Victoria McGovern, chief strategy officer at the Burroughs Wellcome Fund, a private biomedical research funder in Research Triangle Park, North Carolina, says it’s true that the pandemic made mental health a bigger focus for institutions. “That led quickly to institutions talking a lot more about mental health for everyone.” That activity then petered out, she says, but she still senses that it made some principal investigators better at checking in with colleagues to ensure they were doing OK. This is mirrored in Nature’s data — the proportion of postdocs who agree that their supervisors have the awareness to show them how to access support services increased from 25% in 2020 to 31% in 2023.

For those in marginalized groups, the importance of a supportive environment cannot be overstated, says neuroscientist Audrey Chagnot, a transgender woman doing a postdoc at the UK Dementia Research Institute at the University of Edinburgh. Chagnot underwent gender-affirming surgery in France two months before taking up her post. “I definitely think that growing awareness and inclusivity is a driving factor in my positive experience,” she says. Although she herself has not experienced harassment or discrimination at work, hearing stories of harassment, hatred and transphobic policies from around the world can take a toll on morale, she notes. “The support provided by my supervisors and colleagues is essential.”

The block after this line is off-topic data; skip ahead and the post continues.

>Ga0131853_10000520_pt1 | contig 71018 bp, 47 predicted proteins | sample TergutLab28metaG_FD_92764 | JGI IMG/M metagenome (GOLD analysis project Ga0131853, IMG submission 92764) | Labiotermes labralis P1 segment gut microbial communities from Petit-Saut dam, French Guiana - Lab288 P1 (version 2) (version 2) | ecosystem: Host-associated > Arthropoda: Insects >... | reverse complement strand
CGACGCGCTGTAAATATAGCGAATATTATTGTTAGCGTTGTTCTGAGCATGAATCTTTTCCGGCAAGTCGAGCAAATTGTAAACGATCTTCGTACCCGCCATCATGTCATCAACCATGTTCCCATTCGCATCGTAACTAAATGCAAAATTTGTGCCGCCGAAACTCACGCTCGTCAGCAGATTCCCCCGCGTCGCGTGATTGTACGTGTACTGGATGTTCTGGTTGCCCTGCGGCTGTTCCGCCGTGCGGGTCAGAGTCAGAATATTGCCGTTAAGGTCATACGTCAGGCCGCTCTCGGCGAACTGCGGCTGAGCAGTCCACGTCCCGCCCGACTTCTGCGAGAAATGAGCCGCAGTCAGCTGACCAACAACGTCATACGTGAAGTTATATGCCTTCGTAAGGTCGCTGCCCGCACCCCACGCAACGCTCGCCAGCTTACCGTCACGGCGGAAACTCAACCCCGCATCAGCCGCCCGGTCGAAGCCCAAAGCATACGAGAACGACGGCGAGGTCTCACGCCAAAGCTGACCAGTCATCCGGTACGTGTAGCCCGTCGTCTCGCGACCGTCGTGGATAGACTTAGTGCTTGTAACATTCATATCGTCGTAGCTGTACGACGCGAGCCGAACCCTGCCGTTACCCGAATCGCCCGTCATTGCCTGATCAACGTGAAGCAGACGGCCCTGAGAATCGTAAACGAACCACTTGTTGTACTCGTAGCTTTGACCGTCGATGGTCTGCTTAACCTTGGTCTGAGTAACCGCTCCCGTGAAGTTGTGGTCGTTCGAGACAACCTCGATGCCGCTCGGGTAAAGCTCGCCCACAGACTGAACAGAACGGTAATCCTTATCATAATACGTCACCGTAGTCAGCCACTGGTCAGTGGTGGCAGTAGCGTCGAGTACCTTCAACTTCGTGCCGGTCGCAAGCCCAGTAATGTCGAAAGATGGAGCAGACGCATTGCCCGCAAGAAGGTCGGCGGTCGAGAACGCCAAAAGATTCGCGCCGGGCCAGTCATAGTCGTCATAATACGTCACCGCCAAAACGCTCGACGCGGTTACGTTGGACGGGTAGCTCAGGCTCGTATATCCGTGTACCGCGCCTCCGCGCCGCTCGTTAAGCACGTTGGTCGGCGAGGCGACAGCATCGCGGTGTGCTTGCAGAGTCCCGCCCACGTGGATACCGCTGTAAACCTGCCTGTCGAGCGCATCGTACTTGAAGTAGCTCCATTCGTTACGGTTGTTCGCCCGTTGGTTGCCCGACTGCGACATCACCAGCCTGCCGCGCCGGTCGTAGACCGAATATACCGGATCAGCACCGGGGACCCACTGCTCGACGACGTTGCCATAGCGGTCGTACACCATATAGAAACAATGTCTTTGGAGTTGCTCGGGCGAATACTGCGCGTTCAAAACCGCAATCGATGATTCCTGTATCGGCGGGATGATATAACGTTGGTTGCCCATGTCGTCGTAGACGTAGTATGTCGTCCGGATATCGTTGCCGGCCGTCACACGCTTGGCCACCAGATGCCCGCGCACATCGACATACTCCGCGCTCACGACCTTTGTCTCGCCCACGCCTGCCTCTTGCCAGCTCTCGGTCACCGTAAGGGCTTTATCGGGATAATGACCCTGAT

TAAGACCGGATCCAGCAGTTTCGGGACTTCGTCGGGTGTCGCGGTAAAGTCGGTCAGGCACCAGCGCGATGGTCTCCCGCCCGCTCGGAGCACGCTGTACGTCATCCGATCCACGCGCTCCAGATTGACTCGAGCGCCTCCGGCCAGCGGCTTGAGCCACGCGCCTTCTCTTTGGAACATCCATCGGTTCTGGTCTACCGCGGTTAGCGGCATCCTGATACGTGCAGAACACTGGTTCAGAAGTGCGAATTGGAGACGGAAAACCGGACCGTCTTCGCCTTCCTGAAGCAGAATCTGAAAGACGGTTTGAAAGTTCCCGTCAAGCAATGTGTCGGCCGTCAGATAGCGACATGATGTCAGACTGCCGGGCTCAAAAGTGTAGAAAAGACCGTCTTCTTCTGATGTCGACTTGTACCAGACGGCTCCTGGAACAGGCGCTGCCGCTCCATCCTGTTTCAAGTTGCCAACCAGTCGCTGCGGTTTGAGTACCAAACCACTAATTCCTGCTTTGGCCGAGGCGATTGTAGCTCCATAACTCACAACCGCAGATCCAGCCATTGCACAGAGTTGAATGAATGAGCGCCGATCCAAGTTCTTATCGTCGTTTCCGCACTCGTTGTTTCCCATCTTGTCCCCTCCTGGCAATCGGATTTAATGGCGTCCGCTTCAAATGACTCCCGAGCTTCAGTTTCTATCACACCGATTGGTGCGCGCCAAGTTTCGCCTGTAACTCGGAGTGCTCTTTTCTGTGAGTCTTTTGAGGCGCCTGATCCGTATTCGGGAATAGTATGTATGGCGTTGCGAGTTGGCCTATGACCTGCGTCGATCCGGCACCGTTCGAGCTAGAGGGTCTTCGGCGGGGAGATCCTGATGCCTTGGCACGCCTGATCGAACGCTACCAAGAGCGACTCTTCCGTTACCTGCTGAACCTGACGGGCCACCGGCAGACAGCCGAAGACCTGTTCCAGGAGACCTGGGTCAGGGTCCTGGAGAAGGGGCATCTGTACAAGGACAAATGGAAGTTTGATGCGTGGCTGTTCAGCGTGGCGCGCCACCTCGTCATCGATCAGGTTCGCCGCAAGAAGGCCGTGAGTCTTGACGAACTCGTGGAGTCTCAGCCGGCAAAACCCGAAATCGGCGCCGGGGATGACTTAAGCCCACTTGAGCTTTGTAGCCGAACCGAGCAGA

Postdocs speak out on well-being

Comments have been lightly edited for length and clarity, and, when necessary, translated into English.

“After becoming a postdoctoral fellow, I feel that my mental health declined sharply. I have had multiple consecutive panic attacks and severe sleep disorders. I feel that it is difficult for me to maintain a work–life balance.” — Female astronomer and planetary scientist, China

“Something that concerns me extremely, and that also impacts my mental health and productivity at work, is the trajectory of our environment and climate. I’m increasingly wondering whether putting all the effort and sacrifices into a scientific career is really worth it under such premises?” — Male biomedical and clinical scientist, Germany